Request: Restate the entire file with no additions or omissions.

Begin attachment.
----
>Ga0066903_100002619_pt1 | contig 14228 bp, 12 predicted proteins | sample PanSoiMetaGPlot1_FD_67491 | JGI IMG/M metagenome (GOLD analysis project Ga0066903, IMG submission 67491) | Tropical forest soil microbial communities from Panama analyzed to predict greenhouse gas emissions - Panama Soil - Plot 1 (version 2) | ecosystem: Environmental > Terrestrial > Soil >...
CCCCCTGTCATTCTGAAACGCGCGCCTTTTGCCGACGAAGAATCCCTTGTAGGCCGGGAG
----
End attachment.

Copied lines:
>Ga0066903_100002619_pt1 | contig 14228 bp, 12 predicted proteins | sample PanSoiMetaGPlot1_FD_67491 | JGI IMG/M metagenome (GOLD analysis project Ga0066903, IMG submission 67491) | Tropical forest soil microbial communities from Panama analyzed to predict greenhouse gas emissions - Panama Soil - Plot 1 (version 2) | ecosystem: Environmental > Terrestrial > Soil >...
CCCCCTGTCATTCTGAAACGCGCGCCTTTTGCCGACGAAGAATCCCTTGTAGGCCGGGAG